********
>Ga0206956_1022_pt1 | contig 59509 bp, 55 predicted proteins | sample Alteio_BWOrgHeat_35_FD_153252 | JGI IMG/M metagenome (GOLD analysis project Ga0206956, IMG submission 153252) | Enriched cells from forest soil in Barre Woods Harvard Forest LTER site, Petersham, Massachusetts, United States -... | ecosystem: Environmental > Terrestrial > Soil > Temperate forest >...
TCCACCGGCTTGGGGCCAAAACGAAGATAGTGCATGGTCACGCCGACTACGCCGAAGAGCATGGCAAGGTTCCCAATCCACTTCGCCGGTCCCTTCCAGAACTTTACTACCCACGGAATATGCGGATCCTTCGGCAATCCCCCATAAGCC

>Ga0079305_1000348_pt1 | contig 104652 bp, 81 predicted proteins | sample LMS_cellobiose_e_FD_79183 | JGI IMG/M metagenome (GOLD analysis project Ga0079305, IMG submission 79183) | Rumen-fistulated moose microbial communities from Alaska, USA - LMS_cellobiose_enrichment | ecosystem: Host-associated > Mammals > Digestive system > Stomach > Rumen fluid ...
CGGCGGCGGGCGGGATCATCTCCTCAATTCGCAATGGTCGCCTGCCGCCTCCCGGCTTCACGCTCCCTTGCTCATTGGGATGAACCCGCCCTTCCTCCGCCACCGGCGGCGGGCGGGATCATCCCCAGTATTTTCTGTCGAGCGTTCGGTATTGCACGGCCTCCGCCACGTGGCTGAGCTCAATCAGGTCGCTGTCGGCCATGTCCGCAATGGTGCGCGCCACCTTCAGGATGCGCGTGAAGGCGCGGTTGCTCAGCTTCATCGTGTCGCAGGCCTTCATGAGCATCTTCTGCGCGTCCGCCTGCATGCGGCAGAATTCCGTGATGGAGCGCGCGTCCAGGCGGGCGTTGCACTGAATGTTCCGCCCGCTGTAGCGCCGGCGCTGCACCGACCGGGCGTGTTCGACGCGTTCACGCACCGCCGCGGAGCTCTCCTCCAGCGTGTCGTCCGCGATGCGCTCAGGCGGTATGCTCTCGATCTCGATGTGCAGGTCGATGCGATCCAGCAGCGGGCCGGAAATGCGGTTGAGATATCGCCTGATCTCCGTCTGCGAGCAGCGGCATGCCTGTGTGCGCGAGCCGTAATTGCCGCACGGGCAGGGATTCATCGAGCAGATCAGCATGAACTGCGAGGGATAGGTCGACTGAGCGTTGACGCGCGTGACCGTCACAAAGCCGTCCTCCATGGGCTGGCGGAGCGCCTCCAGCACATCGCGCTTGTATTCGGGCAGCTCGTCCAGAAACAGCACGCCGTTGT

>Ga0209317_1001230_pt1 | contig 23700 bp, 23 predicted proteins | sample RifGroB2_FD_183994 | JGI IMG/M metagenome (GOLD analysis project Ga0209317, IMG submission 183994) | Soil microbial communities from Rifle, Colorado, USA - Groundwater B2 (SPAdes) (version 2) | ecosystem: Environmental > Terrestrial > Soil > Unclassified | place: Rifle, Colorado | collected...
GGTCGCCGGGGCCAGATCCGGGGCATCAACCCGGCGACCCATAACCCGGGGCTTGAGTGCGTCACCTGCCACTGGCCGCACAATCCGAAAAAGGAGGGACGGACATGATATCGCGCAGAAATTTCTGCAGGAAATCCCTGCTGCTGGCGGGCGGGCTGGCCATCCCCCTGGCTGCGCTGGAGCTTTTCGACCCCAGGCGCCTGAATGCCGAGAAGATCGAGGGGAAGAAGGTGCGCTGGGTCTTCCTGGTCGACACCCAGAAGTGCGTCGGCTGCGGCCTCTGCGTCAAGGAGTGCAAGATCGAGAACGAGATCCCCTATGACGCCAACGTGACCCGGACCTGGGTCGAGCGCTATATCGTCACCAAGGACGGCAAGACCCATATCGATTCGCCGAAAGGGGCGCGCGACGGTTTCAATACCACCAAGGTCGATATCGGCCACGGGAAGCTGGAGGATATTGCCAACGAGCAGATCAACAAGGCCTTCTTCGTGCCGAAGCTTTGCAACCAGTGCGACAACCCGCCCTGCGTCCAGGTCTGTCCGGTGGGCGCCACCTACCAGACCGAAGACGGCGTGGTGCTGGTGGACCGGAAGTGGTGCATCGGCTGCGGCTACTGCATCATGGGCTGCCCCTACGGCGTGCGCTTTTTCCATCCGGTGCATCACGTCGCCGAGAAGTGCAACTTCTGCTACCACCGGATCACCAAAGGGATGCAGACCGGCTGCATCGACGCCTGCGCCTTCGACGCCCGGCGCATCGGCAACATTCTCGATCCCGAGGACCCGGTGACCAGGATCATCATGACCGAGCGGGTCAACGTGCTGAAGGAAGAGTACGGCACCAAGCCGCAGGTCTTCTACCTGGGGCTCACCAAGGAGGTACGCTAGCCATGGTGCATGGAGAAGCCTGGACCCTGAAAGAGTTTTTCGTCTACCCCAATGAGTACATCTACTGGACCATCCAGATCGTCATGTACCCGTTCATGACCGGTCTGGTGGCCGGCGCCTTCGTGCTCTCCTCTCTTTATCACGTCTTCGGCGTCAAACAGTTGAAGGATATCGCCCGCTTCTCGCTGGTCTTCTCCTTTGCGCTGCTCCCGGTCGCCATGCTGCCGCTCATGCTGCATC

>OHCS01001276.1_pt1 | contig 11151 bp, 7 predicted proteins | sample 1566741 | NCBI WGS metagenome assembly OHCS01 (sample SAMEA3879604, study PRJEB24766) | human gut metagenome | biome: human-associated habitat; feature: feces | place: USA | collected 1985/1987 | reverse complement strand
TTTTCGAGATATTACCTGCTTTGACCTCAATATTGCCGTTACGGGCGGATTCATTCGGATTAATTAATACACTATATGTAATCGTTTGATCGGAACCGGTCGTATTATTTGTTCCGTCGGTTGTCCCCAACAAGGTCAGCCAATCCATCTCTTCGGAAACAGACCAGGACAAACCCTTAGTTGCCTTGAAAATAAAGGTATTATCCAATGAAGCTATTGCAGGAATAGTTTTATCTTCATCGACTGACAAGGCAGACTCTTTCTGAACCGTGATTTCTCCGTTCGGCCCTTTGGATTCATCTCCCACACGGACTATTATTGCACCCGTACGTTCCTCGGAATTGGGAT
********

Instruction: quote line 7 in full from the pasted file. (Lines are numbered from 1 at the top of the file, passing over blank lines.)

>OHCS01001276.1_pt1 | contig 11151 bp, 7 predicted proteins | sample 1566741 | NCBI WGS metagenome assembly OHCS01 (sample SAMEA3879604, study PRJEB24766) | human gut metagenome | biome: human-associated habitat; feature: feces | place: USA | collected 1985/1987 | reverse complement strand